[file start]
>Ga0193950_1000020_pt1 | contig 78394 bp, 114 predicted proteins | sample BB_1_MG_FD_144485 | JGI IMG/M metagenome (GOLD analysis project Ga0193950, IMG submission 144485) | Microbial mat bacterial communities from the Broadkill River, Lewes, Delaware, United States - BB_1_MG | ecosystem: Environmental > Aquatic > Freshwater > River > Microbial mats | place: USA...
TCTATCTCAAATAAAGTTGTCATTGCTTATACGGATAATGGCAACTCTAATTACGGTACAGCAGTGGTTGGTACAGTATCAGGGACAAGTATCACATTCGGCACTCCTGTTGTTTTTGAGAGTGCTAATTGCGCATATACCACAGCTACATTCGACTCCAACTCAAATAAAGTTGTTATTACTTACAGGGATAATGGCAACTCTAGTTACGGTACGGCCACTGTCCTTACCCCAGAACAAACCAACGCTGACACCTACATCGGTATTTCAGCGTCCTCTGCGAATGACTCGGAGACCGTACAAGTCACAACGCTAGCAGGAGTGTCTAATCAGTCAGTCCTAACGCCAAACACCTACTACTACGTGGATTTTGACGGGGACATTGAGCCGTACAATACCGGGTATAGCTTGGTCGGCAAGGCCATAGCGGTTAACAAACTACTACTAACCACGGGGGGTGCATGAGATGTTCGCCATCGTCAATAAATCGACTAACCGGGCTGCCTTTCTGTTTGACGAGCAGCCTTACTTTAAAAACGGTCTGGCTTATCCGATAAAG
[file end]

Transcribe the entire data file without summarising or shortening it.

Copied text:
>Ga0193950_1000020_pt1 | contig 78394 bp, 114 predicted proteins | sample BB_1_MG_FD_144485 | JGI IMG/M metagenome (GOLD analysis project Ga0193950, IMG submission 144485) | Microbial mat bacterial communities from the Broadkill River, Lewes, Delaware, United States - BB_1_MG | ecosystem: Environmental > Aquatic > Freshwater > River > Microbial mats | place: USA...
TCTATCTCAAATAAAGTTGTCATTGCTTATACGGATAATGGCAACTCTAATTACGGTACAGCAGTGGTTGGTACAGTATCAGGGACAAGTATCACATTCGGCACTCCTGTTGTTTTTGAGAGTGCTAATTGCGCATATACCACAGCTACATTCGACTCCAACTCAAATAAAGTTGTTATTACTTACAGGGATAATGGCAACTCTAGTTACGGTACGGCCACTGTCCTTACCCCAGAACAAACCAACGCTGACACCTACATCGGTATTTCAGCGTCCTCTGCGAATGACTCGGAGACCGTACAAGTCACAACGCTAGCAGGAGTGTCTAATCAGTCAGTCCTAACGCCAAACACCTACTACTACGTGGATTTTGACGGGGACATTGAGCCGTACAATACCGGGTATAGCTTGGTCGGCAAGGCCATAGCGGTTAACAAACTACTACTAACCACGGGGGGTGCATGAGATGTTCGCCATCGTCAATAAATCGACTAACCGGGCTGCCTTTCTGTTTGACGAGCAGCCTTACTTTAAAAACGGTCTGGCTTATCCGATAAAG